Cantonese and Thai romanizations

5 posts / 0 nuovo
Senior Member
Iscritto dal: 11.10.2015
Pending moderation

I feel like I have to get this out of my chest. On Youtube and other websites, I have seen people treat Cantonese and Thai like a joke. They are unaware what kind of romanization/transliteration those languages use. They never even asked people who speak Cantonese and Thai for help. I've seen people add Pinyin as the writing system of Cantonese. Jyutping is the correct writing system of Cantonese.

This is Pinyin: Nǐ hǎo
This is Jyutping: Nei hou
I also see people add numbers next to the words in Jyutping, representing the tone. You can do that if you want to. If I recall correctly, Mandarin has 4 tones and Cantonese has about 8, I believe.

Thai romanization like this "S̄wạs̄dī" really gets me on my nerves. If a non-Thai speaker like me wanted to read the transliteration of Thai, how are they going to understand this type of transliteration. This is the right transliteration: "sàwàtdii" or "sawatdi" minus the accents. There are many types of Thai romanization, but Wiktionary mentions Paiboon and Royal Institute.

Use these websites to help you with romanization/transliterations of Cantonese and Thai:

If you want to listen to the language being spoken and follow along with the transliteration/romanization, use Google Translate or Bing Microsoft Translator.

Please respond if you have anything to add or want to correct me.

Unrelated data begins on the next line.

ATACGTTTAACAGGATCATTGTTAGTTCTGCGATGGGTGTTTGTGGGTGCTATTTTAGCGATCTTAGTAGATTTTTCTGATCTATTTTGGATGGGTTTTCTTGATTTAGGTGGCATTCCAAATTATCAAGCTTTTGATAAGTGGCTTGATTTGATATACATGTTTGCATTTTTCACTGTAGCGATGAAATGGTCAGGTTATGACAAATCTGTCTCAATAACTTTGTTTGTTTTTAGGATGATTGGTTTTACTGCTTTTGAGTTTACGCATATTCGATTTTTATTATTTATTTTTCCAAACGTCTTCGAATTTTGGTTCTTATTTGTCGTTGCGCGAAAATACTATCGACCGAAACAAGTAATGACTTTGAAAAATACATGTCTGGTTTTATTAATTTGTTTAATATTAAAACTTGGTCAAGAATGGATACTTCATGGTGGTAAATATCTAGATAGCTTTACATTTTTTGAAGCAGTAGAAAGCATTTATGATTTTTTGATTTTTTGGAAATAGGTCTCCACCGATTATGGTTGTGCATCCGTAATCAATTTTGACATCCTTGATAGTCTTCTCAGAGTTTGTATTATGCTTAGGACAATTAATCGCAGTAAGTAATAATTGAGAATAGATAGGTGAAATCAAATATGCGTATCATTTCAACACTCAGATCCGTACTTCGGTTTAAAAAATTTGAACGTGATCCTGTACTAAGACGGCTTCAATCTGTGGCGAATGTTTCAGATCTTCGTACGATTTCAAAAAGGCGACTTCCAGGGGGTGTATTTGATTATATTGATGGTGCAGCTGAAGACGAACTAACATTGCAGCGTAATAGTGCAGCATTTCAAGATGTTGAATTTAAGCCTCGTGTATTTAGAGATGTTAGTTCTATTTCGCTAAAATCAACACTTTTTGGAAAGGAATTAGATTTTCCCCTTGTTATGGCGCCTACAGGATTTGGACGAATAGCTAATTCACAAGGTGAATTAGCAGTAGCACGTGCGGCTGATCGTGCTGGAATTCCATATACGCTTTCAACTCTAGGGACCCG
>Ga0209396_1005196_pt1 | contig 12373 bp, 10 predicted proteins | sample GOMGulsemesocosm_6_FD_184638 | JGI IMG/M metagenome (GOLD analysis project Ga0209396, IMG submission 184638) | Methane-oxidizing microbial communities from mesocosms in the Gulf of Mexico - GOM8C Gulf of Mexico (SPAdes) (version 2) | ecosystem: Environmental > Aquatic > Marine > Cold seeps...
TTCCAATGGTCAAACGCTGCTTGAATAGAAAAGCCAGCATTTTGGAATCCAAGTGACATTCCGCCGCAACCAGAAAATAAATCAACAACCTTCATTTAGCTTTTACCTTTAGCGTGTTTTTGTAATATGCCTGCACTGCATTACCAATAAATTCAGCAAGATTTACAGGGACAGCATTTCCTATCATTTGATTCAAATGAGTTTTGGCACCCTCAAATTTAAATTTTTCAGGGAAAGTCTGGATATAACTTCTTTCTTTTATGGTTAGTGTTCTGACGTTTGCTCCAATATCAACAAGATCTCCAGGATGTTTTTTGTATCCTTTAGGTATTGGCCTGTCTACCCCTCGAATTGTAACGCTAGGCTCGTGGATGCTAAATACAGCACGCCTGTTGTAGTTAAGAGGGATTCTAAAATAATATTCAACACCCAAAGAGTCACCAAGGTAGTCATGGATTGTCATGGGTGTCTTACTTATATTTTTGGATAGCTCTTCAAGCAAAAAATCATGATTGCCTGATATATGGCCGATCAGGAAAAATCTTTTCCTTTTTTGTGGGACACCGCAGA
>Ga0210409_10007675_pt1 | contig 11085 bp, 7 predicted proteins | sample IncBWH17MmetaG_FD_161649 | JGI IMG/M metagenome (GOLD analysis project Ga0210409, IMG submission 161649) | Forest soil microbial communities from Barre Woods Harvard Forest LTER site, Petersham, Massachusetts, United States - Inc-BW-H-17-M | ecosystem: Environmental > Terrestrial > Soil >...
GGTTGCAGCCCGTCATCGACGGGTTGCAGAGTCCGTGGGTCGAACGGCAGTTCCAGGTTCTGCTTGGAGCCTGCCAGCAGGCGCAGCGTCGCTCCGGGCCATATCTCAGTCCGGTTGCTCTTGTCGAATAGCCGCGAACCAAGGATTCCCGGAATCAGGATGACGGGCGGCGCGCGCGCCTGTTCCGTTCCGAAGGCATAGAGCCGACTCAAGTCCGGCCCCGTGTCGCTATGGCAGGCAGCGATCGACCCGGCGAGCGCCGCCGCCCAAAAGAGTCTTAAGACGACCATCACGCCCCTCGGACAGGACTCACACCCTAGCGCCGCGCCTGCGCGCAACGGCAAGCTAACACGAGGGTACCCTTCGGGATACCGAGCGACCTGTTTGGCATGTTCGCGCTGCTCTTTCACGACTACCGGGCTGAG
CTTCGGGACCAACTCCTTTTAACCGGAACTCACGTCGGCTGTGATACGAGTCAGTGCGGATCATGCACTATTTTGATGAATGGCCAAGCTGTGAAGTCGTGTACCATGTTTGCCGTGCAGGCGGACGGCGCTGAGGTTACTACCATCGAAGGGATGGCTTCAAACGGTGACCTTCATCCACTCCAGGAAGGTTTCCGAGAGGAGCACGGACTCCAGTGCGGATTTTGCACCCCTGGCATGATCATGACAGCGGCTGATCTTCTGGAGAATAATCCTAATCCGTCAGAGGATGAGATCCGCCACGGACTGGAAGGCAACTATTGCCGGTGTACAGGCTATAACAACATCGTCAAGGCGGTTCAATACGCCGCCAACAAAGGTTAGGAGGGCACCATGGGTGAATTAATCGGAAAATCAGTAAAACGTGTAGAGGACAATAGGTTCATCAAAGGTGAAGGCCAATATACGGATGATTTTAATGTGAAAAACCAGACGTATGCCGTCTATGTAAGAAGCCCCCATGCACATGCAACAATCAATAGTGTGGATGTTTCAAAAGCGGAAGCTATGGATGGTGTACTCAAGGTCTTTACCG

Editor Leader of the Balkan Squad
Iscritto dal: 14.10.2016

I have no corrections--I just want to state that I totally agree with you. Not only do Pinyin and Jyutping need to be separated, but Cantonese needs to be added as a language option (if it hasn't already been added).

Iscritto dal: 31.12.2013

Now, the Cantonese language is listed on the website, at last. The little problem to me, however, is that it is listed as 'Chinese (Cantonese)', which I find a little bit confusing. I'd rather have 'Cantonese' and 'Mandarin Chinese'.

Senior Member
Iscritto dal: 11.10.2015

However Mandarin Chinese is just called Chinese here. There are lots of Chinese dialects, so this website could be more specific.

Editor Leader of the Balkan Squad
Iscritto dal: 14.10.2016

Funny you say that--there's a very popular theory among scholars of the Chinese language that states there is no one true Chinese language, but multiple Chinese-based languages that are all part of the same family.

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